MUSCARINIC ACETYLCHOLINE M2 RECEPTORS INCREASE IN CHOLINERGIC INTERNEURONS OF THE NUCLEUS ACCUMBENS FOLLOWING BINGE ALCOHOL DRINKING IN C57BL/6J MICE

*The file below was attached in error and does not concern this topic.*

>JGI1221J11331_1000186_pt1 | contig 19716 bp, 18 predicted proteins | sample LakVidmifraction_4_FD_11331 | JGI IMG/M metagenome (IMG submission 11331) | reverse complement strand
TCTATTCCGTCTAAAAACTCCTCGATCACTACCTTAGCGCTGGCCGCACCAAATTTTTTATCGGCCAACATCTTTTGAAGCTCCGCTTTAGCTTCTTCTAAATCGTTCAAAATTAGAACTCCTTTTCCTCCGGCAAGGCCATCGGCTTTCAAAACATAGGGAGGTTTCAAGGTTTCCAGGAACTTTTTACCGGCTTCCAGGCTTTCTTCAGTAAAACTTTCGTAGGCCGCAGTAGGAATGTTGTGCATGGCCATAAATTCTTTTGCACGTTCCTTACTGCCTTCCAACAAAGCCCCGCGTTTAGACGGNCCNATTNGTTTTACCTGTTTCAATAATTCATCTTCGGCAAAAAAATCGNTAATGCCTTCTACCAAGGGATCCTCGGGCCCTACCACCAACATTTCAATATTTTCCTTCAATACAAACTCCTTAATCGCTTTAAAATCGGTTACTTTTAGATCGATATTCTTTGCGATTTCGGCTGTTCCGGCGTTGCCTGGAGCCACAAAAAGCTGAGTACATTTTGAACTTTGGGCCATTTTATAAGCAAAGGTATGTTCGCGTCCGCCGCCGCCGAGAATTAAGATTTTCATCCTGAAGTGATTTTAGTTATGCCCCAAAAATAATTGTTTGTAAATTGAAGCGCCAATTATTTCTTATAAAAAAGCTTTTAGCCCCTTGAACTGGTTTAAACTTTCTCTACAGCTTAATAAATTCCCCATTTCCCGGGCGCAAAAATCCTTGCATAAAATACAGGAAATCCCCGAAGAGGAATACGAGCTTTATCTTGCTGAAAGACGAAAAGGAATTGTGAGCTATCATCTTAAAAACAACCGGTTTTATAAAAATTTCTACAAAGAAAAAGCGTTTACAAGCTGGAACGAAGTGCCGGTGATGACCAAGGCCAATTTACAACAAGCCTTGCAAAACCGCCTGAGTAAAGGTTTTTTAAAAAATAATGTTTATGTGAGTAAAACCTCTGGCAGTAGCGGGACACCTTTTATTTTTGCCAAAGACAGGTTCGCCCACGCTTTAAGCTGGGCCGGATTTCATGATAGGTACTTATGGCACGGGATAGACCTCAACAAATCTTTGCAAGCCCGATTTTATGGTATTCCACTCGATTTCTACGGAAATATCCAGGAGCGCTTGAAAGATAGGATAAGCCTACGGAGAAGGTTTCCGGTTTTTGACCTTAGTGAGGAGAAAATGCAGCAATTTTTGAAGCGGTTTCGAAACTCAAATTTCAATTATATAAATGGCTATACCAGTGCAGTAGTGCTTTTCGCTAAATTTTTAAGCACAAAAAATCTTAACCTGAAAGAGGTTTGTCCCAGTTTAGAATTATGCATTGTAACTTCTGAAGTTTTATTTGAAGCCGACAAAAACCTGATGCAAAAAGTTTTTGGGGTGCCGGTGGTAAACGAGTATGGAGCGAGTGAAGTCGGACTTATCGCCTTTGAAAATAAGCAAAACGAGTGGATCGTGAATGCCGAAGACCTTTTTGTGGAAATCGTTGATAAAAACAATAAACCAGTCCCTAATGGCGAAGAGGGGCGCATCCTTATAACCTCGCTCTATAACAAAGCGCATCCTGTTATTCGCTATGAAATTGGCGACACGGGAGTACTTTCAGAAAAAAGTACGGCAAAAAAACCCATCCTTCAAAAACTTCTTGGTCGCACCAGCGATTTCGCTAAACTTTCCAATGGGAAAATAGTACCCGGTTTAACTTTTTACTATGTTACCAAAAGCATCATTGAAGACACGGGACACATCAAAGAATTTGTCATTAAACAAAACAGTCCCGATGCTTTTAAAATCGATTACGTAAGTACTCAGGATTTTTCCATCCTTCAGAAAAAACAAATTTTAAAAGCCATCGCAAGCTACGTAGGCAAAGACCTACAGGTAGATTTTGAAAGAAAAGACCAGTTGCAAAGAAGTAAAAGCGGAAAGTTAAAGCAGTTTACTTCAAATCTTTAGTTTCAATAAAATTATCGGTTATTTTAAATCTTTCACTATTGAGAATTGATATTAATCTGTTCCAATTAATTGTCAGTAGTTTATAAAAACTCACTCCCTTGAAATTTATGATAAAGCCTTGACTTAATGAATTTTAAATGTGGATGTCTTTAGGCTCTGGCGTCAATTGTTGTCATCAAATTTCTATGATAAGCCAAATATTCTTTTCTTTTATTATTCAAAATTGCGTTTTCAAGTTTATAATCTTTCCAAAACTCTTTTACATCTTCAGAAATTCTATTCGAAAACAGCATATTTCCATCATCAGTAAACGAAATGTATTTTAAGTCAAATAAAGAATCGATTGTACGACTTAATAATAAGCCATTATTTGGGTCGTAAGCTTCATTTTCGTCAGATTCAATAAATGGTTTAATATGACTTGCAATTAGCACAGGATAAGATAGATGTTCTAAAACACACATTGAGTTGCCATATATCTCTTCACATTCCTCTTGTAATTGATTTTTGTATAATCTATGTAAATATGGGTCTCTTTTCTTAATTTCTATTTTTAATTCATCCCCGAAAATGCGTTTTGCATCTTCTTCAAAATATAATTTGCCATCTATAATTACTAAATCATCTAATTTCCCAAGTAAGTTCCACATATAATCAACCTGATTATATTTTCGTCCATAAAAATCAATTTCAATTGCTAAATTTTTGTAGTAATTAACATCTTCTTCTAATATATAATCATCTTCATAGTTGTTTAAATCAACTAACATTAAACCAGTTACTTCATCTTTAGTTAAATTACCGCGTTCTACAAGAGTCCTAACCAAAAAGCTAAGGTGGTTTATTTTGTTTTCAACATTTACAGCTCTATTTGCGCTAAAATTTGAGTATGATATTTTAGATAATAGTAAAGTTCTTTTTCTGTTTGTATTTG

Alcoholism is a complex disease that affects millions of people in the world. While many animal models of alcoholism exist, it is extremely difficult, if not impossible, to capture every aspect of alcoholism in an animal model. Utilizing an animal model that is reported to produce pharmacologically significant levels of blood ethanol concentration, the present study examined the cholinergic interneurons in the nucleus accumbens, a brain region that is affected by drugs of abuse including alcohol. Cholinergic interneurons in the nucleus accumbens were of particular interest in this study since previous findings have reported that these neurons are involved in binge alcohol drinking. Specifically, cholinergic neurons are shown to possess muscarinic M2 receptors that autoregulate acetylcholine release. The study presented in this thesis examined the effect of binge alcohol drinking on muscarinic M2 autoreceptors on accumbal cholinergic interneurons. The present findings report an increase in the number of M2 receptor-positive cholinergic neurons in the nucleus accumbens following binge alcohol drinking in C57BL/6J mice. Binge alcohol drinking, however, had no significant effect on the volume of the nucleus accumbens or the volume of accumbal cholinergic interneurons. These findings may provide the groundwork for future studies that may aim to develop novel muscarinic receptor subtype targeted treatments for alcohol abuse and alcoholism.